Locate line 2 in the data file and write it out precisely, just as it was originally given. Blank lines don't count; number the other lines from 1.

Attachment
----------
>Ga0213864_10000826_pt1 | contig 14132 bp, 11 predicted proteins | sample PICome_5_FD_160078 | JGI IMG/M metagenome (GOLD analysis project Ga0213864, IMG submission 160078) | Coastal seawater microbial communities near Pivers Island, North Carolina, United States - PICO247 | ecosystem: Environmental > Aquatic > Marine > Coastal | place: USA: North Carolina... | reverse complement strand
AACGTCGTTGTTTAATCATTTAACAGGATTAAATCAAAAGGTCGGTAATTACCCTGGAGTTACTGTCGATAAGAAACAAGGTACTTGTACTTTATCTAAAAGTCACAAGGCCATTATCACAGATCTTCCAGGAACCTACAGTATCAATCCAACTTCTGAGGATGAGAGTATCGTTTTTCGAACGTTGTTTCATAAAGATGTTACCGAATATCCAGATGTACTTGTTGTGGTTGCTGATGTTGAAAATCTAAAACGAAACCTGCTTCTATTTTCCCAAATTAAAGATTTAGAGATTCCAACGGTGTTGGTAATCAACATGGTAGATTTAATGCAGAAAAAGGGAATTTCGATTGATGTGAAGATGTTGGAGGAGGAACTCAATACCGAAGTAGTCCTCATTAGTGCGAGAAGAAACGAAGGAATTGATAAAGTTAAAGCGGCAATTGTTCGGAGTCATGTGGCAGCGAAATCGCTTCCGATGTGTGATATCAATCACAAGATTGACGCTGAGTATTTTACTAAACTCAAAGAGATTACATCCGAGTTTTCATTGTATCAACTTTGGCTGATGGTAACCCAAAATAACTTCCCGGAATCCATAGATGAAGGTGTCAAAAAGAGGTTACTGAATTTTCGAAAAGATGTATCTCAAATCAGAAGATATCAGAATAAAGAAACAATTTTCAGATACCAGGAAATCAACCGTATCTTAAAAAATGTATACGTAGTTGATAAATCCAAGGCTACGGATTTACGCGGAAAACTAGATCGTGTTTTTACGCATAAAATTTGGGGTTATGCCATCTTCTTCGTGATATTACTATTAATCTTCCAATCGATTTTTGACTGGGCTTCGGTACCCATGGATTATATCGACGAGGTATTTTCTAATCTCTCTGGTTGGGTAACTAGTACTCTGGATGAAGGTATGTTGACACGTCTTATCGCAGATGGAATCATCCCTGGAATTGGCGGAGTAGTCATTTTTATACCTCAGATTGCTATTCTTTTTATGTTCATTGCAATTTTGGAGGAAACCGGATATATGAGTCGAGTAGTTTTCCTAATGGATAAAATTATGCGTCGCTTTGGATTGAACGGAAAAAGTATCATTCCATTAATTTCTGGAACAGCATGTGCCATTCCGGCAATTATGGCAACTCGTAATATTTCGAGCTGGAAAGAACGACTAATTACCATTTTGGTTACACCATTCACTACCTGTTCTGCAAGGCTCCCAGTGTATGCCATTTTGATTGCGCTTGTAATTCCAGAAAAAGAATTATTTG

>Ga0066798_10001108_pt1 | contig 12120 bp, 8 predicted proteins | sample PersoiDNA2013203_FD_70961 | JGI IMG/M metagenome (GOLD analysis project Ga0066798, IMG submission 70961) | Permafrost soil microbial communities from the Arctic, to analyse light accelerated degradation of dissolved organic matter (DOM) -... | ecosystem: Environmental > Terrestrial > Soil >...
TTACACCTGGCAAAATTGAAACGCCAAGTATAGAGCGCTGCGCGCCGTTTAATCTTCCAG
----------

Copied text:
AACGTCGTTGTTTAATCATTTAACAGGATTAAATCAAAAGGTCGGTAATTACCCTGGAGTTACTGTCGATAAGAAACAAGGTACTTGTACTTTATCTAAAAGTCACAAGGCCATTATCACAGATCTTCCAGGAACCTACAGTATCAATCCAACTTCTGAGGATGAGAGTATCGTTTTTCGAACGTTGTTTCATAAAGATGTTACCGAATATCCAGATGTACTTGTTGTGGTTGCTGATGTTGAAAATCTAAAACGAAACCTGCTTCTATTTTCCCAAATTAAAGATTTAGAGATTCCAACGGTGTTGGTAATCAACATGGTAGATTTAATGCAGAAAAAGGGAATTTCGATTGATGTGAAGATGTTGGAGGAGGAACTCAATACCGAAGTAGTCCTCATTAGTGCGAGAAGAAACGAAGGAATTGATAAAGTTAAAGCGGCAATTGTTCGGAGTCATGTGGCAGCGAAATCGCTTCCGATGTGTGATATCAATCACAAGATTGACGCTGAGTATTTTACTAAACTCAAAGAGATTACATCCGAGTTTTCATTGTATCAACTTTGGCTGATGGTAACCCAAAATAACTTCCCGGAATCCATAGATGAAGGTGTCAAAAAGAGGTTACTGAATTTTCGAAAAGATGTATCTCAAATCAGAAGATATCAGAATAAAGAAACAATTTTCAGATACCAGGAAATCAACCGTATCTTAAAAAATGTATACGTAGTTGATAAATCCAAGGCTACGGATTTACGCGGAAAACTAGATCGTGTTTTTACGCATAAAATTTGGGGTTATGCCATCTTCTTCGTGATATTACTATTAATCTTCCAATCGATTTTTGACTGGGCTTCGGTACCCATGGATTATATCGACGAGGTATTTTCTAATCTCTCTGGTTGGGTAACTAGTACTCTGGATGAAGGTATGTTGACACGTCTTATCGCAGATGGAATCATCCCTGGAATTGGCGGAGTAGTCATTTTTATACCTCAGATTGCTATTCTTTTTATGTTCATTGCAATTTTGGAGGAAACCGGATATATGAGTCGAGTAGTTTTCCTAATGGATAAAATTATGCGTCGCTTTGGATTGAACGGAAAAAGTATCATTCCATTAATTTCTGGAACAGCATGTGCCATTCCGGCAATTATGGCAACTCGTAATATTTCGAGCTGGAAAGAACGACTAATTACCATTTTGGTTACACCATTCACTACCTGTTCTGCAAGGCTCCCAGTGTATGCCATTTTGATTGCGCTTGTAATTCCAGAAAAAGAATTATTTG